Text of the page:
At GOGLA, we wanted to take the opportunity offered by today’s International Women’s Day to celebrate some of the inspiring women leaders enabling more inclusive, clean, energy access.
They have different backgrounds, and their companies are at different stages in different countries, but they all share a passion for empowering other women, while helping them improve their livelihoods and support their communities.
Image: Powerlive Zimbabwe
Women CEOs and Founders, still a minority
They are still trailblazers and role models, because as Katherine Lucey, Founder and CEO at Solar Sister, says: ‘I recognize that there is a profound responsibility of serving as a role model and example, because the real change comes not when we have the ‘first’ women CEO, but when it is unremarkable to have a woman CEO because at least half our companies are led by women.’
Being an entrepreneur is always challenging and finding funding can be one of the main hurdles, as Marianne Walpert, Co-CEO and Co-Founder of Simusolar, tells us: ‘Women founders are not getting the same access to finance as men. I would ask investors to look at their portfolio and answer the question: how many women-led companies are they funding?‘
Image: Green Scene Energy PLC
Empowering women in the workforce can help build stronger businesses
Sharon Yeti, Co-Founder and CEO of Powerlive Zimbabwe, ties women’s strong presence in their workforce (89% of their solar agents) with positive business results and shares some of her learnings: ‘As they get encouragement, they gain more confidence and they perform much better. We are also proud to have been recognized as Startup Project of the Year in 2021 by the Energy and Environment Partnership Trust Fund (EEP Africa) for our gender lens approach to energy access and our success in a difficult market.’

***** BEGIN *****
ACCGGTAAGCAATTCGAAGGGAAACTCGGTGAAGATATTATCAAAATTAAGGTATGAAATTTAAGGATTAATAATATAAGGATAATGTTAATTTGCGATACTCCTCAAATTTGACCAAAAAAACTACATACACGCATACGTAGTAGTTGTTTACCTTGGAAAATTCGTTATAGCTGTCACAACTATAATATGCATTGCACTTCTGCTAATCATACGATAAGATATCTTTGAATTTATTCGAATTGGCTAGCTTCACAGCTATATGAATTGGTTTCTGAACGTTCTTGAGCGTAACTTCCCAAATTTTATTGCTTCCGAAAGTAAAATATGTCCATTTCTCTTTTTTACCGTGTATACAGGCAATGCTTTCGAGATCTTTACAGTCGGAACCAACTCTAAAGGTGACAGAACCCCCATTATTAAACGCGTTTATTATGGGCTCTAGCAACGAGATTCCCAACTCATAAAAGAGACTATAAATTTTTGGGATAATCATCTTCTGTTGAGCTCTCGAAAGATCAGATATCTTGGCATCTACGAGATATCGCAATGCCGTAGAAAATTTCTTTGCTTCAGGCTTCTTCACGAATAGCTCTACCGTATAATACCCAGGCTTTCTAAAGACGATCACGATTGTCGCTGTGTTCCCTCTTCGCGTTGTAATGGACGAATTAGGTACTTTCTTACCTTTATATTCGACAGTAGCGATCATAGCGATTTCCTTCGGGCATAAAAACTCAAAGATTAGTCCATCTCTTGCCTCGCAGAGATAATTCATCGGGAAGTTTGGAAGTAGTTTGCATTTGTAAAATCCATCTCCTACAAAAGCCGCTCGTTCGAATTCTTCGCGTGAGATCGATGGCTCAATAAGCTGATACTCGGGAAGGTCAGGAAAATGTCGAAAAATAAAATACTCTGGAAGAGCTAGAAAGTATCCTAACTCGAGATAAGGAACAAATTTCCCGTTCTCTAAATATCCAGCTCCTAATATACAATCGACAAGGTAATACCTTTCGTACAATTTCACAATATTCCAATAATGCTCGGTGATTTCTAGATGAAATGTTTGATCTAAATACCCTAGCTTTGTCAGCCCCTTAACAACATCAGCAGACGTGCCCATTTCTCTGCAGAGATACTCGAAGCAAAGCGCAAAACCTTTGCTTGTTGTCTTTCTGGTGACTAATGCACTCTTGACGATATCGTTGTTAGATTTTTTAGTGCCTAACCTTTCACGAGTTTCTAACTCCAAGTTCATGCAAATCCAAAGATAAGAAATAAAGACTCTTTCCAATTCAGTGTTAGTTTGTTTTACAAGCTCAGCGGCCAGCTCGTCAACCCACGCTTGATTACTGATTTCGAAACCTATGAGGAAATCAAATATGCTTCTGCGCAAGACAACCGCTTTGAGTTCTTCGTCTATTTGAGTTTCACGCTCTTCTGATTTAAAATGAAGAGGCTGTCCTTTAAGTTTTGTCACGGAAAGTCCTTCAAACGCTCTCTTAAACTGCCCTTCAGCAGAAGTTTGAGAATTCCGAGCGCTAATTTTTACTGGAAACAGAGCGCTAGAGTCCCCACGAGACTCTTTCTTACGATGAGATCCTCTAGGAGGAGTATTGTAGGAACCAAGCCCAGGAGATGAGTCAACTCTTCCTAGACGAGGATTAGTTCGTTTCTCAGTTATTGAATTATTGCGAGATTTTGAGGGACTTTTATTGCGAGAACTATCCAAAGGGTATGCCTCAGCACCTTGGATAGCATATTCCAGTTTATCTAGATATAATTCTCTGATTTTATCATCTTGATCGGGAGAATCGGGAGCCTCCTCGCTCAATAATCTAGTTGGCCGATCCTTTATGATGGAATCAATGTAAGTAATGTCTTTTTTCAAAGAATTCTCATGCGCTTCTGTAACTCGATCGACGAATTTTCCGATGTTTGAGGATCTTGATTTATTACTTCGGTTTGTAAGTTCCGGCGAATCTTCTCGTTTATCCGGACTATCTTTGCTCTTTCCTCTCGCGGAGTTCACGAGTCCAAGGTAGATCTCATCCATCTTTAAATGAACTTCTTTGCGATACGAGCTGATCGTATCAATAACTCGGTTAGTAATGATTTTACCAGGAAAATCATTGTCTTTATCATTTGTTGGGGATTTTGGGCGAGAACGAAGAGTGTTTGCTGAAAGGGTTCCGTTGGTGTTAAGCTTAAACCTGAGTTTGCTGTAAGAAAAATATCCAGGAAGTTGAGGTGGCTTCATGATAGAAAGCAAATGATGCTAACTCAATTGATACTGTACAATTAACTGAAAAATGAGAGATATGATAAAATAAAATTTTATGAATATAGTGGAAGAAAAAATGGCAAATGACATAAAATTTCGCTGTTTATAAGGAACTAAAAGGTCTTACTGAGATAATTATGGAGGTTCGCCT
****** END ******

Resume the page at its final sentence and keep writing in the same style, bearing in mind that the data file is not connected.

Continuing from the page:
At Solar Sister, their main goal is women empowerment, and they achieve it through their women entrepreneur program: ‘Women are the managers of household energy. That is why the network of women entrepreneurs is so effective in reaching the last mile customer. Because women entrepreneurs really ‘see’ the customer, they can speak to her and understand her needs. This woman-to-woman connection builds the bridge of trust that allows women to take the risk of trying new technology. Women talk to women, they see the benefits the products bring to their families, they see the entrepreneurs making a living and they get inspired.‘
Image: Solar Sister
Women, good customers of off-grid solar products
Sharon points out ‘the end-users of our products are mainly women but the head of the household is mostly the man. He is the person who has the money so he makes the decision, but there is a great influence by women in that decision.‘
Rekik Bekele, CEO and Founder of Green Scene Energy PLC, highlights the importance of women as customers, going beyond a gender justice perspective: ‘Women’s repayment rate is better and they benefit the most from the product because they spend more time in the house. Women also observe more directly how their children benefit from solar power.‘
Our homework as a sector
It has been inspiring to get to know more about these leaders, what their organizations are doing, and how they are making a difference. We celebrate them – and other off-grid companies taking a proactive approach to enabling women’s potential – while acknowledging we still have a lot more to do as a sector. They gave us some tips: increased knowledge-sharing, making women’s contributions more visible and undertaking additional research into female customers and last-mile communities.
We look forward to working with them, our wider Membership, and with our Partners to explore these and other efforts to unlock greater impacts for women both in, and via, the off-grid solar industry.
Read the full interviews with: